Thursday, November 23, 2017

The Rosgen Classification System

In 1986, TSR published the Dungeoneer's and Wilderness Survival Guides.  Both were treasure troves of information on their respective subjects, and even if they were too fiddly to use efficiently at the table, just systematizing the information gave Dungeon Masters something somewhat realistic to hang an improvisational decision on.  And while both touched on the subject of rivers and water flow, their guidelines weren't the most accurately realistic.  I don't blame Douglas Niles or Kim Mohan for their oversight here.  This was the pre-internet days after all, and to get more accurate info than what they provided would have required a fair amount of research at a university library.  Also, and more immediately to the point of this post, Dr. Dave Rosgen didn't publish his system of river classifications until 1994.

The Rosgen system breaks rivers down into one of nine types, based on a number of physical characteristics.  Importantly, for our purposes, one of those characteristics is slope.  Also importantly, for our ultimate purpose of working out the flow velocity of the river, one of the characteristics is width-to-depth ratio.  In this post, I'm going to show how to use the slope of the river to determine the Rosgen type, and then use that figure out a width-to-depth ratio (from here on out referred to as WDR) so we can plug it all into Manning's formula.  Also, since it has immediate bearing here, we'll look at another river characteristic, sinuosity, and how it affects slope.

Okay, a quick overview of the types of rivers...first up is type Aa+.  Any river with slope of more than 0.10 will be Aa+.  Note that you won't randomly determine any rivers this steep using the system I supplied earlier; they just don't run that steep for the distances most hex maps cover.  Rivers and streams this steep are going to be a lot smaller than a 20 mile hex, but almost any mountain or hill (of which there are usually quite a few in a 20 mile hex) will have one or more draining off of it, but the stream bed will flatten out as it reaches the bottom and become another stream type.  Aa+ rivers tend to erode their beds until solid rock is reached, carrying away the sediment to be deposited downstream.  They tend to include waterfalls or cascades along their length (the Dungeoneer's Survival Guide gives a guideline of 3d6 drops of d8 feet each per mile for streams this steep, but steeper drops can be placed as desired).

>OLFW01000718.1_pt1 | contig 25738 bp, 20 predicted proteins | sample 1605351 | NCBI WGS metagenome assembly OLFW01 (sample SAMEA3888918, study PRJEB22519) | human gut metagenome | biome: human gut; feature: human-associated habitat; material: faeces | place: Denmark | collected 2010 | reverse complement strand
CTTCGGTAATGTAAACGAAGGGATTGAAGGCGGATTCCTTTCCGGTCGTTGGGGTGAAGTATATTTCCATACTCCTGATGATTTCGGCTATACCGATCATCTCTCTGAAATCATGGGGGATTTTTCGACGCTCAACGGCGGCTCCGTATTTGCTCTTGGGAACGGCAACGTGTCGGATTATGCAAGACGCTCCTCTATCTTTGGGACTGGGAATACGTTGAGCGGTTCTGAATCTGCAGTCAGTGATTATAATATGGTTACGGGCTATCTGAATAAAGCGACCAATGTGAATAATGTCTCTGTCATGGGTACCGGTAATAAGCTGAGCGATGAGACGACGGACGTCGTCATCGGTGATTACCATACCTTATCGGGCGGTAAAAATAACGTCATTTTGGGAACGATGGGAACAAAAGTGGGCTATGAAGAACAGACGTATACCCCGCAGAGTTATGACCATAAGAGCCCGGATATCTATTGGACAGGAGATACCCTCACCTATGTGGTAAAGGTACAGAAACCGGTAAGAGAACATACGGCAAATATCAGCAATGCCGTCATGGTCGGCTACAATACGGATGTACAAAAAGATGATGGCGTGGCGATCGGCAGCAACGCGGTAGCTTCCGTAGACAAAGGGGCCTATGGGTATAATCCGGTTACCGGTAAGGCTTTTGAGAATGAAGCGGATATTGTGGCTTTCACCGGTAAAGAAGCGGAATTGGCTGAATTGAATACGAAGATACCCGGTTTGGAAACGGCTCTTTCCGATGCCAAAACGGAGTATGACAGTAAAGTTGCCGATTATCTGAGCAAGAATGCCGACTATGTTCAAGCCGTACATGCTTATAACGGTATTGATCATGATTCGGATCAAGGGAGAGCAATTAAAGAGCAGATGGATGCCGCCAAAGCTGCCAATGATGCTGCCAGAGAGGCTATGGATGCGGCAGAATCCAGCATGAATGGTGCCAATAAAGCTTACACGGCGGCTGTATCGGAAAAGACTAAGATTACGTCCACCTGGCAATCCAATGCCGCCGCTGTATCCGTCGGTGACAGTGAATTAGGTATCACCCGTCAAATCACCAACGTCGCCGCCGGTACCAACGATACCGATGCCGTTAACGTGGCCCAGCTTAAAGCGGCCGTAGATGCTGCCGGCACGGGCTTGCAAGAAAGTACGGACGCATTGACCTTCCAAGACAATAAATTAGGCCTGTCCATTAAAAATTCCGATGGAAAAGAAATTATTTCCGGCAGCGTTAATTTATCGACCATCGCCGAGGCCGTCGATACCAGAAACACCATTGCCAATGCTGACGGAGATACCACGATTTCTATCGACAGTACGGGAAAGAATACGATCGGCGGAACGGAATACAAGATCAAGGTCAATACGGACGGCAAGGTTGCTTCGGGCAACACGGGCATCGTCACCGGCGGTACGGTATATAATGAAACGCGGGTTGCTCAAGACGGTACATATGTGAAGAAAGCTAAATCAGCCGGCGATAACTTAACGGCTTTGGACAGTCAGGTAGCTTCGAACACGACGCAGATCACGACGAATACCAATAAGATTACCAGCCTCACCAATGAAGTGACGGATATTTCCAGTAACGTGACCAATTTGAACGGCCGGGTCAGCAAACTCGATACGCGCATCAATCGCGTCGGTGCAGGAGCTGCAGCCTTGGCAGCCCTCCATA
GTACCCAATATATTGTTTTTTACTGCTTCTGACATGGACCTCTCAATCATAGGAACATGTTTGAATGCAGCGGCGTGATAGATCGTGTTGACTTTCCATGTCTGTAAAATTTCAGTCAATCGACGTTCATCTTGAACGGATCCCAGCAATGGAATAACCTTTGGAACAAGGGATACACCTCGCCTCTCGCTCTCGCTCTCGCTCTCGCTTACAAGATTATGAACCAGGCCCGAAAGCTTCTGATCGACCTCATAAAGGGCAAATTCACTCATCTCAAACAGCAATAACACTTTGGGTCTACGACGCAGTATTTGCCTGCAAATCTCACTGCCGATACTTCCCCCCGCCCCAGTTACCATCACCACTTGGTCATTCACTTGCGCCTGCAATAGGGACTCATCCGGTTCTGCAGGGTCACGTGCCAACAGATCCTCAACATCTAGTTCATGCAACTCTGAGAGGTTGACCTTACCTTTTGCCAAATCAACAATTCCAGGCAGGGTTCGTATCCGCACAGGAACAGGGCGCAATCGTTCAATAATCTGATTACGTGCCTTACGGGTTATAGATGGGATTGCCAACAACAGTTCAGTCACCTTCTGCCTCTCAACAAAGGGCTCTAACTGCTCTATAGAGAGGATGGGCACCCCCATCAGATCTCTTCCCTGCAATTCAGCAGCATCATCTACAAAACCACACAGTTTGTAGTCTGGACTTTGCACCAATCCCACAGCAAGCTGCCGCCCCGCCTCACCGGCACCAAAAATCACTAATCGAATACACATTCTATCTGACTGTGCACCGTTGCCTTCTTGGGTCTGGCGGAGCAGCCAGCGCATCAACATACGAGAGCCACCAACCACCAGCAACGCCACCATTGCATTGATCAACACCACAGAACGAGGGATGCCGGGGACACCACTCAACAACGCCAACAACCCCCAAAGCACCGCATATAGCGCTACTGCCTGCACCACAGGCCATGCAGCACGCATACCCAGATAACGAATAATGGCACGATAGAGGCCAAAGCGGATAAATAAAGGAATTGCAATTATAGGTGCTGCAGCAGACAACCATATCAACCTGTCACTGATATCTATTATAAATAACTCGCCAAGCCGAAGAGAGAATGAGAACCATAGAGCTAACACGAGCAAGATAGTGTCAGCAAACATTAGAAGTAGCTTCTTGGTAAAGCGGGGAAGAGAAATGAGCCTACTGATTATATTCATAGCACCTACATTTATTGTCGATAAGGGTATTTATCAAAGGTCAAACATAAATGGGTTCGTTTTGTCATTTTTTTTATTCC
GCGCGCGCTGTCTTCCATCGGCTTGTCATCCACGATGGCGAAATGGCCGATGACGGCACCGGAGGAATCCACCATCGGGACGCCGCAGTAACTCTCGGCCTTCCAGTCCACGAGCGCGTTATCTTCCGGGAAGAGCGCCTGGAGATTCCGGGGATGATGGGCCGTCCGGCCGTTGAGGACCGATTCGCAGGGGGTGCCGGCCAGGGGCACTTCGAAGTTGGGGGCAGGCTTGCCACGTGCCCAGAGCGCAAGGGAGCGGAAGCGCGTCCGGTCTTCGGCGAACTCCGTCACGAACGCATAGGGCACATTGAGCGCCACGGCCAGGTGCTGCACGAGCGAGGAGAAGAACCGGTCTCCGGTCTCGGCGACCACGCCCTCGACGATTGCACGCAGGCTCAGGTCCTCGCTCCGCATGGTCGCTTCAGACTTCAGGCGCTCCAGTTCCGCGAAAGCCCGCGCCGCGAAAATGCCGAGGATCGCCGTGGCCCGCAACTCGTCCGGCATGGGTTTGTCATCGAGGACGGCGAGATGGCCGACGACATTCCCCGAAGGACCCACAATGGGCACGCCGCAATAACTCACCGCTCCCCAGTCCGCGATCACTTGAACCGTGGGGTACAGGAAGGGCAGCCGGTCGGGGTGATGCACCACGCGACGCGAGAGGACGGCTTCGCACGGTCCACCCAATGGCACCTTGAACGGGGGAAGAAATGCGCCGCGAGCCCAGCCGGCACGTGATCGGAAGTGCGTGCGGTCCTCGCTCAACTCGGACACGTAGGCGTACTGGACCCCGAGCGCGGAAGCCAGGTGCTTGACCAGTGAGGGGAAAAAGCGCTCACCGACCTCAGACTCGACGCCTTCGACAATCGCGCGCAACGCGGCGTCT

Any river with a slope of 0.04 to 0.099 is going to be type A. Type A is a lot like type Aa+, just not as steep.  There's probably a lot of technical details to separate the two, but for our purposes, I'm going to say they might as well be the same, but slightly more sinuous, and more likely to show up in lengths long enough to appear on a large area hex map.  If you look at the map of Mystara, the Streel River runs across most of the continent, and even at a gentle slope, the headwaters in the far west of Vestland end up at pretty high elevations, meaning the rivers draining eastwards through Vestland have a long way down in just a few hexes travel; they're almost all going to be type A rivers.

Type B rivers have slopes of 0.02 to 0.039.  They tend to have a lot of rapids, and as such, can use the Dungeoneer's Survival Guide guideline of 0-5 drops of d4 feet per mile, although at the higher end they can use the cascades guidelines above, and the lower end of the slope range would be closer to the medium grade guideline of a 1/3 chance for a drop of d3 feet per mile.

Type G rivers fall into the same slope range as type B, but they are more entrenched and narrower (lower WDR), taking on a "gully" form.  They typically arise in areas with unstable banks, or as a result of ill-advised modifications to other river types (straightening out meanders, dredging an otherwise stable bottom, etc).